|photo by Katja Kuhl|
If you were to look at my music collection, I'd imagine that one of the more eyebrow-raising sections would be my five CD's by Italian rock band Lacuna Coil. I don't count myself a member of what is affectionately known around Idaho as the "Metal Mulisha"; aside from this group, the only metal or metal-affiliated bands that I actively enjoy are Black Sabbath, Led Zeppelin and Motorhead. "What is it about them?" you may well ask. Are they as iconic and as undeniable as those other three bands are? Well, no, I wouldn't go so far as to say that, and I doubt that they would either. Nonetheless, thanks to the way that they blend European, metallic hard rock with an unpandering pop accessibility, this group has won me over.
Exemplifying this blend first and foremost is Christina Scabbia, whose clear, beautiful voice breaks through and soars above the music's tumult like a dark angel. I suspect that, for most of the group's fans, her singing provides their main point of entry into the music (that's true of me, at the very least). She wouldn't be nearly as effective, though, without the counterpoint of Andrea Ferro, her vocal partner. Ferro's rough yet approachable singing can shift from croon to howl wherever it's appropriate. Paired together, the two singers fuse the heavenly with the earthy with the infernal.
Scabbia and Ferro's singing suits their words perfectly. Because English is clearly their second language, some of Lacuna Coil's lyrics can be a little hard to understand at first. That's rather appropriate, though, because confusion is their great subject. In their songs, intimations of spiritual (lapsed Catholic, I'd guess--they're Italian, after all) temptations and dissatisfactions fuel depictions of dysfunctional relationships and anthems to defiance and perseverance. Enthusiast of old-school American gospel and soul music that I am, this dynamic strikes a very familiar and welcome chord with me.
Last but not least, there's the music itself. Marco Coti-Zelati's bass and Criz's drums infuse the typical heavy metal battering-ram rhythms with a lithe, body-friendly groove that has only grown more pronounced since their 2002 U.S. breakthough album Comalies. Meanwhile, Cristiano Migliore and Maus' guitars emphasize droning, hypnotic, bone-sawing riffs over preening solo noodling (the few solos that they do essay take care of business and don't overstay their welcome). When you add up these various elements and top them off with some comforting synthesizers, you get a rousing, solidly tuneful, metal-identified band that can plausibly cover Depeche Mode's "Enjoy the Silence" and R.E.M.'s "Losing My Religion."
Very fond memories of their 2009 concert here persuaded me to go see them again at the Knitting Factory last Saturday. "Metal Gods" by Judas Priest played as I entered the venue. As I looked around, I observed that, aside from a few 30/40/50-somethings sprinkled around, much of the audience looked to be in their mid-20's or younger. Not a bad sign, I thought: if the show goes well, the crowd's youthful energy could help knock it up a few more notches.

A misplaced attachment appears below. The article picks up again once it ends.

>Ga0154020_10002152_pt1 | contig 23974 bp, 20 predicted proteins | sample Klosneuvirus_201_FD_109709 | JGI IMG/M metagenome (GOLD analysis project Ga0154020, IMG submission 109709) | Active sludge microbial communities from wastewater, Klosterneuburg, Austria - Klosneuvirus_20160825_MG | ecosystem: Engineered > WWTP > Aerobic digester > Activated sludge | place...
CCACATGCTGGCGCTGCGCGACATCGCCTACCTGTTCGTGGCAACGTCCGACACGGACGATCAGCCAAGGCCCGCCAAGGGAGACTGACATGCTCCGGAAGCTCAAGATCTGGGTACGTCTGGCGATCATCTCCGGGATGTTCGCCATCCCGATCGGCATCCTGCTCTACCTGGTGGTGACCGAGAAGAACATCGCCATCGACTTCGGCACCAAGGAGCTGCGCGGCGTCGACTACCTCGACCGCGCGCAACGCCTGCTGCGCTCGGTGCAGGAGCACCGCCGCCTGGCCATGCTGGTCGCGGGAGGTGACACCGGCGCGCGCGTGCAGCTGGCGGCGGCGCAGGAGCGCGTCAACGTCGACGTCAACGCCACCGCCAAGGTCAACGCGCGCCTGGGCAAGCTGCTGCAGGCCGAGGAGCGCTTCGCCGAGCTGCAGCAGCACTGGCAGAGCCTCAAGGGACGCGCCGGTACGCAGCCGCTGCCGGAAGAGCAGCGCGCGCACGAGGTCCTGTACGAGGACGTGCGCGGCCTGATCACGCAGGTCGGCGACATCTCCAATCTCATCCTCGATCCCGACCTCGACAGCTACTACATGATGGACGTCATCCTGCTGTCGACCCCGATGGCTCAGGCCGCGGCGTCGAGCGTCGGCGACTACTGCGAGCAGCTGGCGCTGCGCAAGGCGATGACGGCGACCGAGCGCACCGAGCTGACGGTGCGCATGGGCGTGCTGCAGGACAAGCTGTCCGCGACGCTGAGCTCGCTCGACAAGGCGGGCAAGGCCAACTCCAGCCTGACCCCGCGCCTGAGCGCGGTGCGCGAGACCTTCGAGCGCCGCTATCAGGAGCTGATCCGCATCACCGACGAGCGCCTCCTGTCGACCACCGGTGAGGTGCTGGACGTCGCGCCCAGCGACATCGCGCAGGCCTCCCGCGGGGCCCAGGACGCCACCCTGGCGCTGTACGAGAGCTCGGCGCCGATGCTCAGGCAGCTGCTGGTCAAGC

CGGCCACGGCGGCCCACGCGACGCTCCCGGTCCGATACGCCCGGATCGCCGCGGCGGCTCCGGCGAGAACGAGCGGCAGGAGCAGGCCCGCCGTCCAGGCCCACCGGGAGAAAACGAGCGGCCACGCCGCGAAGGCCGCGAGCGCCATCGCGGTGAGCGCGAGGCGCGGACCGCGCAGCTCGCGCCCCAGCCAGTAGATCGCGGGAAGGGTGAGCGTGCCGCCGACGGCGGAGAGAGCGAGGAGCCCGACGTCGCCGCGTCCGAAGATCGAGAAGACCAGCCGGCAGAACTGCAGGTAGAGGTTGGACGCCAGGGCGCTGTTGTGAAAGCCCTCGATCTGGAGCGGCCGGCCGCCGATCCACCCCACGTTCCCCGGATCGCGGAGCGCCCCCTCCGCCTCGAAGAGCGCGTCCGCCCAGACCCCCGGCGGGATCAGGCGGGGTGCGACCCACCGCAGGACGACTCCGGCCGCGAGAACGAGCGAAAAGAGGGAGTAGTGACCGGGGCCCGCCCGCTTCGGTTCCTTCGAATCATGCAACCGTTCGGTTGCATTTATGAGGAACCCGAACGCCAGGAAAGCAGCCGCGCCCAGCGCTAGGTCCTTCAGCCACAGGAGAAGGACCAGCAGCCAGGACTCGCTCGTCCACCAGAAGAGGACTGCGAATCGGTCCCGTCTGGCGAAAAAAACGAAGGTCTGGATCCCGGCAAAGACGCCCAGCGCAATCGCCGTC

Opening for Lacuna Coil was Otherwise, a five-man group from Las Vegas. They got the show off to a fine start with some melodic, midtempo, radio-ready hard rock that kicked ass even on the power ballad that kissed off an ex-girlfriend. Friendly and energetic, Adrian Patrick crooned, belted and growled like a born frontman. The rest of the band backed him up with monolithic bass, fluid drumming and grinding guitar riffs. Their closer, "Soldiers," had the audience clapping to the beat before the drummer started urging them to do so. Patrick dropped down into the pit in front of the stage to sing with the crowd. The sound of the sing-along chorus filled the entire venue.
Otherwise would've been worth the price of admission by themselves. Lacuna Coil--who, as they mentioned a couple of times, are marking their 15-year anniversary with this tour--was even better. They blazed through new and old material like a well-oiled machine. Scabbia and Ferro traded vocals and almost never stopped moving to the beat and working the crowd. The band's matching gothic-medical outfits and the moments where all the members (except the drummer, who had to keep the train moving) lined up in a row at the front of the stage made a clear point: this is not just a singers-and-backup organization but a unit, a family.
By the time that they played their encore ("My Spirit," which they dedicated to their departed friend and inspiration, Peter Steele of Type O Negative), the show had almost taken on the feel of a religious experience. At the end, the band's six members lined up, bowed together and waved goodbye for now. As the audience headed for the exits, I saw a couple of younger folks staggering away from the pit. They looked dazed, delighted. I smiled to myself and nodded. "Yeah," I thought, "that's about right."
You can find more info about Otherwise and Lacuna Coil and hear samples of their music on Facebook and elsewhere online.